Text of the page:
Department of Energy Announces $110 Million for Small Business Research and Development Grants

Friday, February 25th, 2022

 The U.S. Department of Energy (DOE) today announced awards totaling $110 million for diverse small businesses in 27 states. Many of the 87 projects are focused on developing advanced scientific instruments for conducting climate research and developing advanced materials as well as technologies for clean energy conversion and storage.  

American small business plays a critical role in facilitating the transition from discovery to innovation, helping create a bridge between the scientific laboratory and the commercial marketplace. DOE Small Business Innovation Research (SBIR) and Small Business Technology Transfer (STTR) awards strive to transform DOE-supported science and technology breakthroughs into viable products and services. The awards also support the development of specialized technologies and instruments that aid in scientific discovery.   

Through the SBIR/STTR programs across the federal government, small business powers the U.S. economy and generates thousands of jobs, both directly and indirectly. 

Funded through the DOE’s SBIR/STTR programs, today’s selections are for Phase II research and development. Small businesses that demonstrated technical feasibility for innovations during their Phase I grants competed for funding for prototype or processes development during Phase II. In addition, prior Phase II awardees competed for second or third Phase II awards to continue prototype and process development. The median Phase II award is $1,100,000 for a period of two years. The funding for the selected projects comes from the DOE’s Office of Science.   

“AdvR has been on the forefront of innovating and developing cutting edge technology for more than two decades, and this funding will ensure they continue solving our toughest problems and creating good paying Montana jobs,” said U.S. Senator Jon Tester (MT). “It will take all hands on deck to develop the next generation of computing technology, and I’m proud to see Montana small businesses like AdvR leading the charge.”  

“Investing in our clean energy economy will not only help us tackle climate change but will also create good-paying, home-grown jobs in the process. This federal funding will bring us closer to achieving these goals of addressing climate change, advancing our state’s clean energy economy, and boosting small businesses in our communities,” said U.S. Senator Chris Van Hollen (MD). “That’s why I fought to secure this federal funding to deliver job-creating investments that focus on small businesses and encourage innovation, research, and technological breakthroughs as local economic engines driving the health of our communities, our environment, and our climate.”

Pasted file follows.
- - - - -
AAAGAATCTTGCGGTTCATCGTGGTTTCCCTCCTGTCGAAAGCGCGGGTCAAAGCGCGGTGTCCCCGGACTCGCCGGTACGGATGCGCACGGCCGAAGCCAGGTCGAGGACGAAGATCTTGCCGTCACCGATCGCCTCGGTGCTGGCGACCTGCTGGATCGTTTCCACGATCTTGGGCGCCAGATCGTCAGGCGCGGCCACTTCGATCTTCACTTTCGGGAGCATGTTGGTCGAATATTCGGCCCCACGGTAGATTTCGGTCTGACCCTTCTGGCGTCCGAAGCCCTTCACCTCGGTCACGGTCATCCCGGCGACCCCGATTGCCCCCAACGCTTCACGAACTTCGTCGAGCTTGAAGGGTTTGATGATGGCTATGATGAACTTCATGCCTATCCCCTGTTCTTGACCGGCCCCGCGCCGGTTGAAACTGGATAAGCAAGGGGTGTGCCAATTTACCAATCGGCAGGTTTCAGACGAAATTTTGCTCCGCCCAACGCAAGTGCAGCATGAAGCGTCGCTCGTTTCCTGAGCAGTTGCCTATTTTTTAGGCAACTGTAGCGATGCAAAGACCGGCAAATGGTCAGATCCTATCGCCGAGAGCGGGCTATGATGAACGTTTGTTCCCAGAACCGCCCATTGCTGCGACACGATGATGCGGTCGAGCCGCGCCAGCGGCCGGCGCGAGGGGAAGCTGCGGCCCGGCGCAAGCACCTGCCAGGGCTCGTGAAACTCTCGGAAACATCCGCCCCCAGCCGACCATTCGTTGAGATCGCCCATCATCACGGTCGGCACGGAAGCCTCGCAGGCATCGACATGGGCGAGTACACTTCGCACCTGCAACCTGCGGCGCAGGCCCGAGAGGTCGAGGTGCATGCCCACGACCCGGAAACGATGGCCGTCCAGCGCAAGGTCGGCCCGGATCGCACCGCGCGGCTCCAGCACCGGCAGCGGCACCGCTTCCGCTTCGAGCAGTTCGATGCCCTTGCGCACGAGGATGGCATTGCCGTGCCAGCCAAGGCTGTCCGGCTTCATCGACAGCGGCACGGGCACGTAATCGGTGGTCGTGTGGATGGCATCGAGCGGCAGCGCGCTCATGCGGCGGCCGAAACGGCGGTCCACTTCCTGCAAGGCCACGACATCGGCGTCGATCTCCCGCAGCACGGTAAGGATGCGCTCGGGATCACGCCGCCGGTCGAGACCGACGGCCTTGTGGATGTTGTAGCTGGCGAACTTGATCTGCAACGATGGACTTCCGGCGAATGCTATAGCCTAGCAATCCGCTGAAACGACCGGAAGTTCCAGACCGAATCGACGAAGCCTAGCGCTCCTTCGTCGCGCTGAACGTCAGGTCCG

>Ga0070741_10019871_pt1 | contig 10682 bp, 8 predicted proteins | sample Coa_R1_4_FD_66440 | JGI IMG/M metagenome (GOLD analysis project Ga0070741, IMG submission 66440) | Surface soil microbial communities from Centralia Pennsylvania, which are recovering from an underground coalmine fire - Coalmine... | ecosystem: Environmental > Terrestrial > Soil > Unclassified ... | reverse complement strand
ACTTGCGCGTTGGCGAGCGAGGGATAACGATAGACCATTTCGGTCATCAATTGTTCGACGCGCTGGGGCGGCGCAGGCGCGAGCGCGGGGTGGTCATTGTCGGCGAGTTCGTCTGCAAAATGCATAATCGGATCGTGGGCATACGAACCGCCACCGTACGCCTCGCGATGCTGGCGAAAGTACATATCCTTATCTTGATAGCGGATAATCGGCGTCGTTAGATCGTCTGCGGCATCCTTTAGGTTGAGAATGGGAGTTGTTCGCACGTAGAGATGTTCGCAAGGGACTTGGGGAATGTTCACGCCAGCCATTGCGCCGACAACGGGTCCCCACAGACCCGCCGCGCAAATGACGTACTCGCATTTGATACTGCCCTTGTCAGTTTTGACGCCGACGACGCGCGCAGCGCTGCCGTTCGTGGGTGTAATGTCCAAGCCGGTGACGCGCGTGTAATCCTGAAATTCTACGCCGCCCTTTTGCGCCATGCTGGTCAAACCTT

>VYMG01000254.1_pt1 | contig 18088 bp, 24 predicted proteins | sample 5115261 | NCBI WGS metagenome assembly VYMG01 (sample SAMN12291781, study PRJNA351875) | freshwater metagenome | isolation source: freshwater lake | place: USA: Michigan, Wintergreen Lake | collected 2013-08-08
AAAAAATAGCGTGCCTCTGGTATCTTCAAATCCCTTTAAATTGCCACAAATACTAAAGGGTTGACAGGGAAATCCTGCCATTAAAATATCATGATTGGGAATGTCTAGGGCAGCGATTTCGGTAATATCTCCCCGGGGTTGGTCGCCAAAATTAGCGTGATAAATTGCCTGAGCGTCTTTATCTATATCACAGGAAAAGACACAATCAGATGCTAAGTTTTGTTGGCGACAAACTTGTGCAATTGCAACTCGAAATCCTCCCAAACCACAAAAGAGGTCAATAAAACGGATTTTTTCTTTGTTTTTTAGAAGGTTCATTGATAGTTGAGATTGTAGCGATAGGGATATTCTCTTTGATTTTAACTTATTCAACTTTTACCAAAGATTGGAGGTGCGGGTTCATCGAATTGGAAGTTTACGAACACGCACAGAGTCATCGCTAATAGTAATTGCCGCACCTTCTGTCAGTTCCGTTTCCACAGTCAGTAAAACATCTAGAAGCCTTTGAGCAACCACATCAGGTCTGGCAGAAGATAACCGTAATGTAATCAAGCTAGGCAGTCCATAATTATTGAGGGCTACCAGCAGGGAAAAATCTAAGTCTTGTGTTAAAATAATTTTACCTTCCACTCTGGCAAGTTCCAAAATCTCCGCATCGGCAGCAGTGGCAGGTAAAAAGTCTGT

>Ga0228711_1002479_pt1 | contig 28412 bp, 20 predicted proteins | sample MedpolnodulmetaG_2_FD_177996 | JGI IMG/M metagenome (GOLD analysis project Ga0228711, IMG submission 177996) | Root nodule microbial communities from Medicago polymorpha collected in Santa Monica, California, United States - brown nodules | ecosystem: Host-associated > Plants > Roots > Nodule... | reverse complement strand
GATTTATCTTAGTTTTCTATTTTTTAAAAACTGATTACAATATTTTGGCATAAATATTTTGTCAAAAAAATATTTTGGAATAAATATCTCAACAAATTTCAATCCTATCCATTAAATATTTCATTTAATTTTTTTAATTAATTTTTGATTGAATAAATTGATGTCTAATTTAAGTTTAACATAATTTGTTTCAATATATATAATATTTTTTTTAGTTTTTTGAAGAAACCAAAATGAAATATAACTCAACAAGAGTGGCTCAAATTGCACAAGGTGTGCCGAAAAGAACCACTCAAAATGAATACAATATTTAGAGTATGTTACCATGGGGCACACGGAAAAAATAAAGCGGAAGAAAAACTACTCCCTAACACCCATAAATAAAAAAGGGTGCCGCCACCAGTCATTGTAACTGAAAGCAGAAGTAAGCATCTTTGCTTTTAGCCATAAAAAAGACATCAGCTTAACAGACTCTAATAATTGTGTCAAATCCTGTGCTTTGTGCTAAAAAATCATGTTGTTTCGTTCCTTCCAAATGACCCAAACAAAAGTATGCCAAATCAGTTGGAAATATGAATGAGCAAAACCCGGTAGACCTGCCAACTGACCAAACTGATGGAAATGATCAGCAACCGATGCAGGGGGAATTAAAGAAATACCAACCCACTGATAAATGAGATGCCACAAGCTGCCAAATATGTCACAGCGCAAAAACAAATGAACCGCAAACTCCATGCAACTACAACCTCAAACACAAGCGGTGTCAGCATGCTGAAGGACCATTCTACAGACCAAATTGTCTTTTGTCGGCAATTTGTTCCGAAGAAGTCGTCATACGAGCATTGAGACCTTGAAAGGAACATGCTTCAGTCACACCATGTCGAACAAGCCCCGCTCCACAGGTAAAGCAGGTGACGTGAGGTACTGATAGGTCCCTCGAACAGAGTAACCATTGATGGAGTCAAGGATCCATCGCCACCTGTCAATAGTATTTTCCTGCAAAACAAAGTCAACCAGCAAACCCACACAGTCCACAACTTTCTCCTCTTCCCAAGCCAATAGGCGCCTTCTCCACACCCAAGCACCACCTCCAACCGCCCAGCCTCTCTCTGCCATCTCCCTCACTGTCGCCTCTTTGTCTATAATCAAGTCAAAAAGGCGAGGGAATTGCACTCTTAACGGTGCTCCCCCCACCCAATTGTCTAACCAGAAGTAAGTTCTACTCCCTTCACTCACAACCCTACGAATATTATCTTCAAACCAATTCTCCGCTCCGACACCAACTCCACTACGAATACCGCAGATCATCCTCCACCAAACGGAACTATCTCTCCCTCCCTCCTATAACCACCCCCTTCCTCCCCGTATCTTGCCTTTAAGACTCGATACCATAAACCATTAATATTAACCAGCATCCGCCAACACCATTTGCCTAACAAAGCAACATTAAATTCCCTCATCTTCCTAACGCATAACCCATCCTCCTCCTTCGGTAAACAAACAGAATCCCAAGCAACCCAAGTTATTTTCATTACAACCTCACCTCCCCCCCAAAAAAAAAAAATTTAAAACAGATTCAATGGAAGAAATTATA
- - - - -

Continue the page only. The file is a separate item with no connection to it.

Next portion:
“Today’s funding recognizes Arizona small businesses’ leadership in innovation and will help our state’s business community continue to grow, develop cutting edge technologies, and create jobs,” said U.S. Senator Krysten Sinema (AZ). 

“During my time as Chairwoman of the House Small Business Committee, I’ve seen countless examples of small firms driving American innovation through the SBIR/STTR program. These grants will help diverse small businesses working in vital areas like climate research and clean energy conversion turn their technological breakthroughs into functioning businesses,” said U.S. Representative Nydia Velázquez (NY-7). “I’m proud that these deserving New York small businesses are receiving these awards, and I look forward to seeing their contributions to our state’s economy and their scientific fields.” 

“Small businesses fuel American innovation and lay the foundation for tomorrow’s economy. I applaud the Marylanders in my District who will leverage this grant money going forward and thank them for using their ingenuity for the greater good,” said U.S. Representative Kweisi Mfume (MD-07). 

“Congratulations to Translume, Inc. from Ann Arbor for receiving $1.6 million in funding to continue their work producing glass structures, especially for ion trapping and quantum computing,” said U.S. Representative Rep. Debbie Dingell (MI-12). “Small businesses that create innovative solutions to combat the climate crisis are supporting their own communities and strengthening scientific discovery as a whole. I am grateful to the Department of Energy’s small business research programs that support these projects that will help us protect our environment and convert to cleaner energy.”